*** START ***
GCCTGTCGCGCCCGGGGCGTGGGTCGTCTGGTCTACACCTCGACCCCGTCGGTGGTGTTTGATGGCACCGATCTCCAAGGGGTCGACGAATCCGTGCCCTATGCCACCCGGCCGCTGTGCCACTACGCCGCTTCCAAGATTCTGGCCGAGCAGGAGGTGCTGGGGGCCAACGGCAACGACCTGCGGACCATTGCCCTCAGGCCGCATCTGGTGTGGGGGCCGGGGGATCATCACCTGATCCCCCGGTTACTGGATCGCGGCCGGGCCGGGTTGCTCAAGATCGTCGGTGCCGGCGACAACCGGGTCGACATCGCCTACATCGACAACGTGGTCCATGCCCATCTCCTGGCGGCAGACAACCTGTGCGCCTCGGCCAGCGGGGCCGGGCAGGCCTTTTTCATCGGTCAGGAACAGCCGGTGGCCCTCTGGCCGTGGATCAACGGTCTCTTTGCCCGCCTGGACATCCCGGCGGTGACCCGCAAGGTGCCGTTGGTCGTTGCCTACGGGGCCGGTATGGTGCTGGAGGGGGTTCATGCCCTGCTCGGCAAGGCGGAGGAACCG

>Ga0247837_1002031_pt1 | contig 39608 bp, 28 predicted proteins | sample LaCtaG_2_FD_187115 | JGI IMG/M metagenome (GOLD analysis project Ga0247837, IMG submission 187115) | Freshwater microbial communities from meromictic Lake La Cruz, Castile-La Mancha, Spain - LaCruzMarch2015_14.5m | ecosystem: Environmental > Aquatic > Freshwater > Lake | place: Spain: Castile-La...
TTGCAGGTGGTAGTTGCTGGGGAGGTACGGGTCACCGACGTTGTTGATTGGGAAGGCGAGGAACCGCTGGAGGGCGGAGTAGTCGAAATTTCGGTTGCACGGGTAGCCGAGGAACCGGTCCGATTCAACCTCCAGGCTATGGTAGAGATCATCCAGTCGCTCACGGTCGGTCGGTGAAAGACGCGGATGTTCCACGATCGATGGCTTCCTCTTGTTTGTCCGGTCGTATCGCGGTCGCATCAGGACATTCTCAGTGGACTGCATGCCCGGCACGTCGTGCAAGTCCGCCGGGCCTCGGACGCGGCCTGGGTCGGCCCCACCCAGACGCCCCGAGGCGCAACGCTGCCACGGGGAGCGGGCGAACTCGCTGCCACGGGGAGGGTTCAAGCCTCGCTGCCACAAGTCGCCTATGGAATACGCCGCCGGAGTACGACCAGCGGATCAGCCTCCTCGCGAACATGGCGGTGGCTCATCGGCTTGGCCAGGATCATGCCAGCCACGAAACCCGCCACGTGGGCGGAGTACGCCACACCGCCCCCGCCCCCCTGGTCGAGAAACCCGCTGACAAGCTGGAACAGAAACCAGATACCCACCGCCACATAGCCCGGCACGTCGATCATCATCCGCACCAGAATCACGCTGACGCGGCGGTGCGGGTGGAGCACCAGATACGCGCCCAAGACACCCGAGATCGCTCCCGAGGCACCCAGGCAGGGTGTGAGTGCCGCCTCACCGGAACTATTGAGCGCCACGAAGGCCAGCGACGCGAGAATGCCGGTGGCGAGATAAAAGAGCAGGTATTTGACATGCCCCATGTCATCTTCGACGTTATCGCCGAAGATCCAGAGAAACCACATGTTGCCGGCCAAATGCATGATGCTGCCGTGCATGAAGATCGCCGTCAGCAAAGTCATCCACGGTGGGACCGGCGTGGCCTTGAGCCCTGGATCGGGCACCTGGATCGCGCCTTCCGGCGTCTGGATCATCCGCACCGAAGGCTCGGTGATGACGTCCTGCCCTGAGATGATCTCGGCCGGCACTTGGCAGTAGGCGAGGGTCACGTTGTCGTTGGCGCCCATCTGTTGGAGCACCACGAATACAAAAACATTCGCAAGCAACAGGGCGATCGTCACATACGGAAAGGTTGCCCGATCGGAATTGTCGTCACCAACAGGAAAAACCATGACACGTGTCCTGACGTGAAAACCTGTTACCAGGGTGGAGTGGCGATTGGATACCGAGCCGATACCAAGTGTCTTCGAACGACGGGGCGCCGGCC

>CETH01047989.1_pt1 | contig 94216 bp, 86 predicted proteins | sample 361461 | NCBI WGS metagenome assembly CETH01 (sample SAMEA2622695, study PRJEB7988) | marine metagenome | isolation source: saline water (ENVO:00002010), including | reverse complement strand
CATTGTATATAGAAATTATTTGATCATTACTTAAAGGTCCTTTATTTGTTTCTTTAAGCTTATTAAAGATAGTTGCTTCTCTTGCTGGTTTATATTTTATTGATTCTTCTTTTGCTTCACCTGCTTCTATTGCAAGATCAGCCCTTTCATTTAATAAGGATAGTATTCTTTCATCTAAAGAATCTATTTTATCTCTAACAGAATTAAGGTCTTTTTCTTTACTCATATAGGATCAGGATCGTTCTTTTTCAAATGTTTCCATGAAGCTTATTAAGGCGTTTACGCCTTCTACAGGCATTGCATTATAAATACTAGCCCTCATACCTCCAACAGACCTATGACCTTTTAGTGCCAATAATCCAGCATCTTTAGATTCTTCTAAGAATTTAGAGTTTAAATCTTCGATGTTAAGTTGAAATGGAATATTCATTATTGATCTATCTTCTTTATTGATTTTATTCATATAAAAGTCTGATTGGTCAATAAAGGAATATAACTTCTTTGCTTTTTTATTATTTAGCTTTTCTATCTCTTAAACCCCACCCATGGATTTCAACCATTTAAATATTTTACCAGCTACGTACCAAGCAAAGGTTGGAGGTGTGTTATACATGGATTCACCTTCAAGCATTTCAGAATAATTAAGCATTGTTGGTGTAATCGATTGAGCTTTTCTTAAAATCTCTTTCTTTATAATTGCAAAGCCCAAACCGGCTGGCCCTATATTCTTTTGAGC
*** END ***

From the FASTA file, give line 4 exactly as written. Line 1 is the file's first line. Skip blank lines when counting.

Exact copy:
>CETH01047989.1_pt1 | contig 94216 bp, 86 predicted proteins | sample 361461 | NCBI WGS metagenome assembly CETH01 (sample SAMEA2622695, study PRJEB7988) | marine metagenome | isolation source: saline water (ENVO:00002010), including | reverse complement strand